In an average year, construction activity represents approximately 10 percent of the American gross national product. Given its size and diversity, one might therefore conclude that the industry would be both stable and profitable. This is hardly the case however, as the construction business is instead known for its volatility and slender profit margins. The reasons for this are easy to understand: fierce competition and cut-rate pricing exists within all sectors, tiers and geographies of the industry; and in addition, the technical, managerial and administrative components that characterize today's development process have grown concurrently more elaborate and expensive. These trends are particularly pronounced in the housing and apartment sectors where there are more competitors and fewer barriers to entry.
In spite of these challenging macro-dynamics, it is important to recognize that each construction project begins with the best of intentions. Unfortunately, in a highly competitive and complex climate that is fraught with risk, unfavorable outcomes often plague these projects and their participants. Such outcomes might include cost overruns, budget shortfalls, compromised quality, schedule delays, third-party meddling, heightened regulatory burden, confusion about scope of work, smeared reputations, bruised relationships, bankruptcy and increased underwriting expenses. Troubling situations frequently surface because owners, developers, contractors, architects, engineers, oversight agencies, and vendors cannot reliably predict the future, and so are rarely able to assess the true impacts of their decisions until late in the construction program. By then it is often difficult - if not too late - to recover.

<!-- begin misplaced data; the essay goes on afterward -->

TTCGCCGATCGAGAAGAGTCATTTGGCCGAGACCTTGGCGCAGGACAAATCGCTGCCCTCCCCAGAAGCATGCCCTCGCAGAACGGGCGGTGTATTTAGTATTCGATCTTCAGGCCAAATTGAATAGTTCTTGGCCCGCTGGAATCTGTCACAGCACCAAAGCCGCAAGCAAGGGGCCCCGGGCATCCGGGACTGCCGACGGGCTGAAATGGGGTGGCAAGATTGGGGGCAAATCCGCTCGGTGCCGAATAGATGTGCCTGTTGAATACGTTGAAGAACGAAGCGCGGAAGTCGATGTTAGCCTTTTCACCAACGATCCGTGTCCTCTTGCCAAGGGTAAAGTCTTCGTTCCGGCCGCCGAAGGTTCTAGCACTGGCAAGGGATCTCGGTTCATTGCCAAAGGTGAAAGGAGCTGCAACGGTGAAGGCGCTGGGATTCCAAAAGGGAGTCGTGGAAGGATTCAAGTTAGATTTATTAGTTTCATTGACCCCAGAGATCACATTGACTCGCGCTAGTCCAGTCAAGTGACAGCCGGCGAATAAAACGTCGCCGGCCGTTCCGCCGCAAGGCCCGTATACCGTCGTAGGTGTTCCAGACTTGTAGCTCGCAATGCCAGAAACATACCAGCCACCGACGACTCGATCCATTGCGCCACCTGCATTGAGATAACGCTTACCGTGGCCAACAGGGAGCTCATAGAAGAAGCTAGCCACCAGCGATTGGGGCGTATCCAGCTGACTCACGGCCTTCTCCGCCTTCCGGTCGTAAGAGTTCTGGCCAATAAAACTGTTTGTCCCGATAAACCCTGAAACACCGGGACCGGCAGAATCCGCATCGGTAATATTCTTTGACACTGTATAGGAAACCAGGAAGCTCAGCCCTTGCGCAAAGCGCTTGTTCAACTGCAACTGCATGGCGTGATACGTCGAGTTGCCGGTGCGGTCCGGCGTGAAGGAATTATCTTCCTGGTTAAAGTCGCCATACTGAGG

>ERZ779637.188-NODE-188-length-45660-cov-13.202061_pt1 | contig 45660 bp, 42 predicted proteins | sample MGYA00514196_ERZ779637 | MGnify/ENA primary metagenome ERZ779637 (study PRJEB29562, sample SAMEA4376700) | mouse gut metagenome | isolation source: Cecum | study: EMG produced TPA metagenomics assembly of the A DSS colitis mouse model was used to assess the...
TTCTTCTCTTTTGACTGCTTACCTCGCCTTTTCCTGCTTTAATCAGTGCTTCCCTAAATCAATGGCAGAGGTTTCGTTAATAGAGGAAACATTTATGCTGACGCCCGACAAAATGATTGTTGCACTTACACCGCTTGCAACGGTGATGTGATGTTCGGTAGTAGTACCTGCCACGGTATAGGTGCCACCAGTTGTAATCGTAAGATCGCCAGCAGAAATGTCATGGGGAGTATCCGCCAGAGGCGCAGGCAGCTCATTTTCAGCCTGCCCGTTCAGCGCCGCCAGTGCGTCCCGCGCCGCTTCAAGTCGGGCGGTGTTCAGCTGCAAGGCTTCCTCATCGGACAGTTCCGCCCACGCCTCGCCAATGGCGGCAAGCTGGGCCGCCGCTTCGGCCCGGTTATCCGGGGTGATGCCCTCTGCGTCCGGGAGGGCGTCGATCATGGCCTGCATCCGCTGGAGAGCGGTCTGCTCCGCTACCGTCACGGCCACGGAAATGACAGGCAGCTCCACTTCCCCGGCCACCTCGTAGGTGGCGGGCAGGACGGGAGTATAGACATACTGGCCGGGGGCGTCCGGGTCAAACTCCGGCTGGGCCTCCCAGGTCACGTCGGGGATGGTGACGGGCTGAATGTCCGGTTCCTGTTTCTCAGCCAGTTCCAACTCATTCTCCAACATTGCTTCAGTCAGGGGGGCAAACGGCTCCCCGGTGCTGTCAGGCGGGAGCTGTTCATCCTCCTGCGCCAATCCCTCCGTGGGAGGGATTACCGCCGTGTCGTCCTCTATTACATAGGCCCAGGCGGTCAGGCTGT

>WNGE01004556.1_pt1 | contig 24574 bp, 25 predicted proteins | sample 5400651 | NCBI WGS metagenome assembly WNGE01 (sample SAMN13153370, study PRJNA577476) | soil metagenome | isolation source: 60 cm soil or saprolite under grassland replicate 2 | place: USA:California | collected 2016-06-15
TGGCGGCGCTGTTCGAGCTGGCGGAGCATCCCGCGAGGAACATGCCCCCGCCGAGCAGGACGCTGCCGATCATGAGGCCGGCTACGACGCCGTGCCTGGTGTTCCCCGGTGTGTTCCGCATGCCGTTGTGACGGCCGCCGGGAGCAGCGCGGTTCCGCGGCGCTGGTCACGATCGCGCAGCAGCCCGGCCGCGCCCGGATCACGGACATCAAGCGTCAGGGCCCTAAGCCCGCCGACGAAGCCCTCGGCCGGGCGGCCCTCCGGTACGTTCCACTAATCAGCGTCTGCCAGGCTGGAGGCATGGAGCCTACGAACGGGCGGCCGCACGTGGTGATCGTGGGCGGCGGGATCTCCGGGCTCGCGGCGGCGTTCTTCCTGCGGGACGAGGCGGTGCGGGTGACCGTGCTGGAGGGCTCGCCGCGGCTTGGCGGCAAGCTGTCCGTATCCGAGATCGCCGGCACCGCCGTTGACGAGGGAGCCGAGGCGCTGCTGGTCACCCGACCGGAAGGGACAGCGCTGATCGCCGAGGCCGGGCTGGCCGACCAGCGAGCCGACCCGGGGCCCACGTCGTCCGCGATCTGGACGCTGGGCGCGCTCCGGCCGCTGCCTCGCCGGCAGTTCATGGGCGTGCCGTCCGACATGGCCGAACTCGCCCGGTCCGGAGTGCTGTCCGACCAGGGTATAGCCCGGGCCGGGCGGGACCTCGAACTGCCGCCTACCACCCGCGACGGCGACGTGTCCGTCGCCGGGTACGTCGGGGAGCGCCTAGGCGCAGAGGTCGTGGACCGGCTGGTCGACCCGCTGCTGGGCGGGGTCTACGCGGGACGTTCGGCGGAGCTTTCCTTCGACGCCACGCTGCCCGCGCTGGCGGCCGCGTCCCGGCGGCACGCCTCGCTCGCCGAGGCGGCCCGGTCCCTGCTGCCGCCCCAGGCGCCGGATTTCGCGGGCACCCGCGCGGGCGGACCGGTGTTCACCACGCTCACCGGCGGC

This overview describes the various risks and common mishaps that are inherent in today's complex construction process. Once identified, they can be both monitored and mitigated in a manner that is distinctive to the circumstance, and thereby increase the probability that each project will achieve its respective schedule, budget, and quality criteria.
The Construction Cycle
In most cases a project contains four distinct phases which together constitute the construction cycle: programming, design, construction and close-out. Although they can be viewed as discrete stages of the process, they are, in fact, interdependent and often overlap. Moreover, at fast-track or design/build projects, the degree of dependence and overlap is much more pronounced than in traditional design-bid-build scenarios. On any project there exists the potential for many other issues to surface - and in various combinations - during the course of the construction cycle. These issues can introduce substantial risk. As a consequence, it is critical that project personnel recognize these interdependencies so that the salient risks in each phase of construction can be identified, monitored and mitigated to avoid costly mistakes.
The first phase of any construction project defines how the facility will be used, what appearance it may take, and whether it is financially viable. During the programming period a variety of preliminary studies are performed, which are then commonly summarized and packaged for a variety of constituencies such as owner groups, investors, financial institutions, potential occupants, neighborhood groups, municipal review boards, third-party oversight groups and political agencies. Since the programming phase serves to justify the project, it is critical that its underlying assumptions be as carefully considered and appropriately factored as possible. It is equally important to then weave this complex - and abstract - vision into a message that is clear and concise, so to gain needed consensus and approval. In today's construction climate, it is not uncommon for the time horizon needed to adequately program a project to be as long as - or perhaps even exceed - the time needed to build it.